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IV Vitamin Therapy: Health Fad or Treatment for Illness?

By HERWriter
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is IV Vitamin Therapy fad or treatment? Auremar/PhotoSpin

People are doing anything they can to feel more energetic and youthful. This includes the latest health trend of using intravenous therapy to infuse vitamins into the bloodstream.

Although IV vitamin therapy has been around for 30 plus years depending on the source, it’s gained popularity again, and a new IV vitamin and oxygen bar just opened in Arizona.

Proponents of The Drip Room, located in Scottsdale, suggest that IV vitamin therapy has many health benefits.

“Because our food is nutrient depleted and most of us do not get our recommended 10 plus servings of fruits and vegetables, IV Vitamin Therapy is a great way to replenish the body with the needed nutrients, vitamins, minerals and trace elements we all need,” said Dr. Brent Cameron, the medical director of The Drip Room, in an email.

Cameron added that this vitamin therapy could even potentially help prevent severe diseases. He uses antioxidants like alpha-lipoic acid in the IV therapy, which “can help eradicate free radicals in our body that are linked to all sorts of problems, from stroke to heart disease.”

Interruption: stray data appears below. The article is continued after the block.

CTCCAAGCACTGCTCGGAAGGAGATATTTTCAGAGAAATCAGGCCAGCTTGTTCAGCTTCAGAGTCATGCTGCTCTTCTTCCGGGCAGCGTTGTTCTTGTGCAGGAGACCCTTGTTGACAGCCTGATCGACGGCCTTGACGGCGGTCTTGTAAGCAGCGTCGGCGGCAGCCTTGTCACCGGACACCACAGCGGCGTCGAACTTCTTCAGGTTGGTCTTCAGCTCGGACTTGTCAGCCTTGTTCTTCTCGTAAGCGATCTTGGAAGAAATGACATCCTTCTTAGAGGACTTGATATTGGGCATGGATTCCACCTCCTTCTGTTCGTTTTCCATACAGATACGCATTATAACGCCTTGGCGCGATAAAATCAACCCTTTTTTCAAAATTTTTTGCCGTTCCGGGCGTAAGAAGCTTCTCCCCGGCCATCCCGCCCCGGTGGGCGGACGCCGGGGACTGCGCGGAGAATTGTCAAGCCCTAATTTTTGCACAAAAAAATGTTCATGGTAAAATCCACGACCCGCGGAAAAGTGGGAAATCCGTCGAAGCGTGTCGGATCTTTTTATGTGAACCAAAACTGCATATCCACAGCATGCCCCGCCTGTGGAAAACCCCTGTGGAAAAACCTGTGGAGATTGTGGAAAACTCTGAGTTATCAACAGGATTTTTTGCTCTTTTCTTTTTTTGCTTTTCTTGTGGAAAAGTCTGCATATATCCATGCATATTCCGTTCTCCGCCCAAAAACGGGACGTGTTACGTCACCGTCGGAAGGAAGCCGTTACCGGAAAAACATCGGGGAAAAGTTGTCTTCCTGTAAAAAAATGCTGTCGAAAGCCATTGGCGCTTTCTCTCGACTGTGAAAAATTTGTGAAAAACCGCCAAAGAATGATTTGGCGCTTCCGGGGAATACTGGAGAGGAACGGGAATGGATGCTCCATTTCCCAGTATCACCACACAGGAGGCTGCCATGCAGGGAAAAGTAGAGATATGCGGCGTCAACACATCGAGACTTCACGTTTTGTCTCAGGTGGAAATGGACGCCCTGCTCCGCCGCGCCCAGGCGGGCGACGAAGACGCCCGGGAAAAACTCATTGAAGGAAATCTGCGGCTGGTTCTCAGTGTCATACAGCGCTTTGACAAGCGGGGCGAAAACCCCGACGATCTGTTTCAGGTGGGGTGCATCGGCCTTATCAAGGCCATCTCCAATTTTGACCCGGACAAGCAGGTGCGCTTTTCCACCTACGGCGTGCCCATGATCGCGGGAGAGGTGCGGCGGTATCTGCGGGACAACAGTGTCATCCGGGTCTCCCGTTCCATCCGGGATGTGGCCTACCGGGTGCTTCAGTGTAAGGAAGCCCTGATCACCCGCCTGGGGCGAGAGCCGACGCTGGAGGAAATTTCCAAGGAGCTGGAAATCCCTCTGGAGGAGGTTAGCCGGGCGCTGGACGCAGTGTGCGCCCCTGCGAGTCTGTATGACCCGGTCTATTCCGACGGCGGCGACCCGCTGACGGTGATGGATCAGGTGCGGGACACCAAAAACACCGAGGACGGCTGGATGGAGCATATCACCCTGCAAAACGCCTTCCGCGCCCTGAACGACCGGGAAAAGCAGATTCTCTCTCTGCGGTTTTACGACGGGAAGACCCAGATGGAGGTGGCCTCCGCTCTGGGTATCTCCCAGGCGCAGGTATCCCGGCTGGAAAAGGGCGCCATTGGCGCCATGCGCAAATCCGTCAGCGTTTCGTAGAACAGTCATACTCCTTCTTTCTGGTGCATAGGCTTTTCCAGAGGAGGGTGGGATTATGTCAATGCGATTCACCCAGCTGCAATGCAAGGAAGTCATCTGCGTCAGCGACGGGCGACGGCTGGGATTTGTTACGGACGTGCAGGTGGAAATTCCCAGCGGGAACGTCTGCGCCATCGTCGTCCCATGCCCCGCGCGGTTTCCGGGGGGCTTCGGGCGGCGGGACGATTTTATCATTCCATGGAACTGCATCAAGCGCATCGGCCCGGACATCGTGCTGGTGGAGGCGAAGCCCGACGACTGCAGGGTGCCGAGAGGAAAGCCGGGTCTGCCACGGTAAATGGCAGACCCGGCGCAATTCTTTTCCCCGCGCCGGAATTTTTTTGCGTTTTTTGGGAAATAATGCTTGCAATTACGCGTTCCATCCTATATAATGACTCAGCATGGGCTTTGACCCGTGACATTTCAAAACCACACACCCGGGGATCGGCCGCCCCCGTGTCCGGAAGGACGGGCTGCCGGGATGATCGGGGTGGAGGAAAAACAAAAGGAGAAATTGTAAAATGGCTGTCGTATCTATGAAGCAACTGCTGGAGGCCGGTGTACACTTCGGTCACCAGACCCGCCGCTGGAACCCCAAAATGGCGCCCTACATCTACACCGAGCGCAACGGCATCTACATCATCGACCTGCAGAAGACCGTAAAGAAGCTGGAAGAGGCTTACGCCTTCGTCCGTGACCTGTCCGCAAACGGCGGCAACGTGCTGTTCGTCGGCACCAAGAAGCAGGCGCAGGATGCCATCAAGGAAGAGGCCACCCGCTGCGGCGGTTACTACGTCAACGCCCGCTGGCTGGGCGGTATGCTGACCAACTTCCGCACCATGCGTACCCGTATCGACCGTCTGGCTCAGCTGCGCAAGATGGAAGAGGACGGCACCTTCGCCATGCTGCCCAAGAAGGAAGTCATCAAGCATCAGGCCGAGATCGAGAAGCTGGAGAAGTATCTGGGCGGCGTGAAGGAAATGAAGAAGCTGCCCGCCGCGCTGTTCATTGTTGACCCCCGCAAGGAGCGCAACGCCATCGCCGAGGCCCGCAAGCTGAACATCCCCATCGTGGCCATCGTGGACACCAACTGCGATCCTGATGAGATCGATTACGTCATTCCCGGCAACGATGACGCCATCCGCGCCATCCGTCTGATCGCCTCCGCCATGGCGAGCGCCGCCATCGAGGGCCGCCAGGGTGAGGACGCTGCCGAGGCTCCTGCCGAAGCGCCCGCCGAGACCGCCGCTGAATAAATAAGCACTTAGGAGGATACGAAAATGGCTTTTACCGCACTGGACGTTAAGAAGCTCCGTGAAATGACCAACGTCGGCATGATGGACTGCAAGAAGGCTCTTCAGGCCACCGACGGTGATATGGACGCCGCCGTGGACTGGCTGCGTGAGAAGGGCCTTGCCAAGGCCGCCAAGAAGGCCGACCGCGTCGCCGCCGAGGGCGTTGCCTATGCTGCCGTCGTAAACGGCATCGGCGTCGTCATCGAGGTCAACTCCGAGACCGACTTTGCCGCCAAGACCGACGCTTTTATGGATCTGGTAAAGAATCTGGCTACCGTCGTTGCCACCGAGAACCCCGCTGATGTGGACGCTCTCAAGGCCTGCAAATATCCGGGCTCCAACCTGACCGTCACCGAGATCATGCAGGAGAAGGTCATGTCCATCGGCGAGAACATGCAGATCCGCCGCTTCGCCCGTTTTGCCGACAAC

He went on to describe other physical benefits of IV vitamin therapy.

“IV Vitamin Therapy can help with giving a person more energy, it can cleanse the body, offer nutritional support at the cellular level, relieve muscle soreness and cramping, weight loss, and improve the skin and can slow aging in the skin,” Cameron said.

“It also can help with conditions such as asthma, fibromyalgia, chronic fatigue and many other physical ailments.”

Mental health problems could also see some relief with vitamin therapy.

“It can decrease anxiety, provide mental clarity, improve memory and mood, concentration, alertness, focus and improve mood in cases of mild depression,” Cameron said.

He said there are potentially some side effects.

“Some patients could experience a light burning sensation, coolness in their arms, mild dizziness and on rare occasion, as with any medical treatment, anytime you puncture the skin there is a chance of infection, but with good clinical technique this is very rare,” Cameron said.

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We value and respect our HERWriters' experiences, but everyone is different. Many of our writers are speaking from personal experience, and what's worked for them may not work for you. Their articles are not a substitute for medical advice, although we hope you can gain knowledge from their insight.